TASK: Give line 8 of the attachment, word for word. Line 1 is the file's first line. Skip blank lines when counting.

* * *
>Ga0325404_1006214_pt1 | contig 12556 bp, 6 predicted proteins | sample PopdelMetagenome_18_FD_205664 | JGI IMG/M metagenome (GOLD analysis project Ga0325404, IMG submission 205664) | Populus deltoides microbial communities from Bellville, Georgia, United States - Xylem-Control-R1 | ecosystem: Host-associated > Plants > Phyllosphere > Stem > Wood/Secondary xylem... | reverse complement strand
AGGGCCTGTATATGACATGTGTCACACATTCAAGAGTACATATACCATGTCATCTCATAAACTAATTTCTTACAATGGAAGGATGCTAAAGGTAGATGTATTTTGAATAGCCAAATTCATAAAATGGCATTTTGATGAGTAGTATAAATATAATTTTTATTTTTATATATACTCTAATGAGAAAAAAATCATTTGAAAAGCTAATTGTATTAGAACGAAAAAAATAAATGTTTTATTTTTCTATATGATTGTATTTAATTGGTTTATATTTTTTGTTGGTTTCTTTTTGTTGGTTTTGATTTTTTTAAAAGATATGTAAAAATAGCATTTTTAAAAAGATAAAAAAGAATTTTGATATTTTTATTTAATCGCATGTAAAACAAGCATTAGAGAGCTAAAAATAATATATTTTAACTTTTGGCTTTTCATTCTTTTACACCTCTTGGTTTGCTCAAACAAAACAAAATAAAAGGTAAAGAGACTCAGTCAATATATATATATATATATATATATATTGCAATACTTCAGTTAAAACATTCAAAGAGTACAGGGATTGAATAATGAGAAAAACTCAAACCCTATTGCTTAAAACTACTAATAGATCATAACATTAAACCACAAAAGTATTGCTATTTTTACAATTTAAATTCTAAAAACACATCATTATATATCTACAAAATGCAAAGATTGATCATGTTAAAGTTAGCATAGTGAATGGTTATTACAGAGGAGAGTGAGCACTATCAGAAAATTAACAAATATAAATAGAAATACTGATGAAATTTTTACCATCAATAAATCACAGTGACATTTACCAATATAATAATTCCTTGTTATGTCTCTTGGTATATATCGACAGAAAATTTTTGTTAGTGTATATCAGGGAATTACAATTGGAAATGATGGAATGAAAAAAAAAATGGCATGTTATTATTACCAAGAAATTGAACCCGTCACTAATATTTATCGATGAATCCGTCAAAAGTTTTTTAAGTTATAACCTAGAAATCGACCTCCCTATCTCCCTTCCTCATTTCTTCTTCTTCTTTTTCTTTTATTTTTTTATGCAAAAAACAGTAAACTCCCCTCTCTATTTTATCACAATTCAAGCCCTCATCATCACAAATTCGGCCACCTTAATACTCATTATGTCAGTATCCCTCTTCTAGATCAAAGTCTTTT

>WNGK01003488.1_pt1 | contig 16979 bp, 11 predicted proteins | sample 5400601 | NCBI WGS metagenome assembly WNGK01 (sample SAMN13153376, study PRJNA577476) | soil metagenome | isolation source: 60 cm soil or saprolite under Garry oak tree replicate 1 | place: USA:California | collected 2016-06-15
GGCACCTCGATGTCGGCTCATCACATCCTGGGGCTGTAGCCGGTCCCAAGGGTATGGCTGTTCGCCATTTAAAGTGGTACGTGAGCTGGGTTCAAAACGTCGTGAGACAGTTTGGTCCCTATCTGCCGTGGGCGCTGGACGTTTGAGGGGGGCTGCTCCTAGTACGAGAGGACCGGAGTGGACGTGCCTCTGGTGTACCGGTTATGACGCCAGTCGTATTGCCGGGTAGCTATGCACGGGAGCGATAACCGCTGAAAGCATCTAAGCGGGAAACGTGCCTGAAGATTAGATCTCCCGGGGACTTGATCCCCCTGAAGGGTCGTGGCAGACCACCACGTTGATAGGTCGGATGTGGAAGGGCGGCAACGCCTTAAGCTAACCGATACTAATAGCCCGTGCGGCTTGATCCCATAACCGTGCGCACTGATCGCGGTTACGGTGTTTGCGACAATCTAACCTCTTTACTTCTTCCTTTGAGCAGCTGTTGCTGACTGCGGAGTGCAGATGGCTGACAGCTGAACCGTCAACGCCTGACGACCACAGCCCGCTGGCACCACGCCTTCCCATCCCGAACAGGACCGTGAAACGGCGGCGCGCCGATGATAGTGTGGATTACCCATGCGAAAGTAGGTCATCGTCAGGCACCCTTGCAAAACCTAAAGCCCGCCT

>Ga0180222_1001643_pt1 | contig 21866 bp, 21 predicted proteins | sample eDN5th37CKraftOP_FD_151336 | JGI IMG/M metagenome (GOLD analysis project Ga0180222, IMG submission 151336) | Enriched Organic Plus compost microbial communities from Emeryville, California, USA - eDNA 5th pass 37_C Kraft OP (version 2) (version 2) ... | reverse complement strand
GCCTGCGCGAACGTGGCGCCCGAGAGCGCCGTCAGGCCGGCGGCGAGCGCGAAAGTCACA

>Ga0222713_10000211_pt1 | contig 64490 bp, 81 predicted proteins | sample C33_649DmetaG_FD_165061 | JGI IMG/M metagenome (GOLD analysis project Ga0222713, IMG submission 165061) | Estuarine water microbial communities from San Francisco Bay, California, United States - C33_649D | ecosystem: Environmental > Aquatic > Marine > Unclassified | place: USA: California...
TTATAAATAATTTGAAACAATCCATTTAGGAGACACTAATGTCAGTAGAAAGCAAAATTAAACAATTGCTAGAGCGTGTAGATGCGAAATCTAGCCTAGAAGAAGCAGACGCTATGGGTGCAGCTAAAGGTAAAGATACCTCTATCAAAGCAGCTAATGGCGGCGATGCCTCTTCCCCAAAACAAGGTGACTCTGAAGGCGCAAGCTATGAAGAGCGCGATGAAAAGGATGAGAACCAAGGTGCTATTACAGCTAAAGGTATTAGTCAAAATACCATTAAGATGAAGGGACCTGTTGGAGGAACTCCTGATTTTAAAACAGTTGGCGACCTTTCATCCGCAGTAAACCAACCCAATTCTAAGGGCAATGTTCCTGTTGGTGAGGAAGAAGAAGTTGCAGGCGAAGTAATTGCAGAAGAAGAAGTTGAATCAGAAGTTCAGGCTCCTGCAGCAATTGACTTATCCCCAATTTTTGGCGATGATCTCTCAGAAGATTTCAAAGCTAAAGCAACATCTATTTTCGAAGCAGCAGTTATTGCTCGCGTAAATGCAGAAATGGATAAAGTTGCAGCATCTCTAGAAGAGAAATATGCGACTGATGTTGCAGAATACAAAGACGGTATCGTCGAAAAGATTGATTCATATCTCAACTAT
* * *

TTATAAATAATTTGAAACAATCCATTTAGGAGACACTAATGTCAGTAGAAAGCAAAATTAAACAATTGCTAGAGCGTGTAGATGCGAAATCTAGCCTAGAAGAAGCAGACGCTATGGGTGCAGCTAAAGGTAAAGATACCTCTATCAAAGCAGCTAATGGCGGCGATGCCTCTTCCCCAAAACAAGGTGACTCTGAAGGCGCAAGCTATGAAGAGCGCGATGAAAAGGATGAGAACCAAGGTGCTATTACAGCTAAAGGTATTAGTCAAAATACCATTAAGATGAAGGGACCTGTTGGAGGAACTCCTGATTTTAAAACAGTTGGCGACCTTTCATCCGCAGTAAACCAACCCAATTCTAAGGGCAATGTTCCTGTTGGTGAGGAAGAAGAAGTTGCAGGCGAAGTAATTGCAGAAGAAGAAGTTGAATCAGAAGTTCAGGCTCCTGCAGCAATTGACTTATCCCCAATTTTTGGCGATGATCTCTCAGAAGATTTCAAAGCTAAAGCAACATCTATTTTCGAAGCAGCAGTTATTGCTCGCGTAAATGCAGAAATGGATAAAGTTGCAGCATCTCTAGAAGAGAAATATGCGACTGATGTTGCAGAATACAAAGACGGTATCGTCGAAAAGATTGATTCATATCTCAACTAT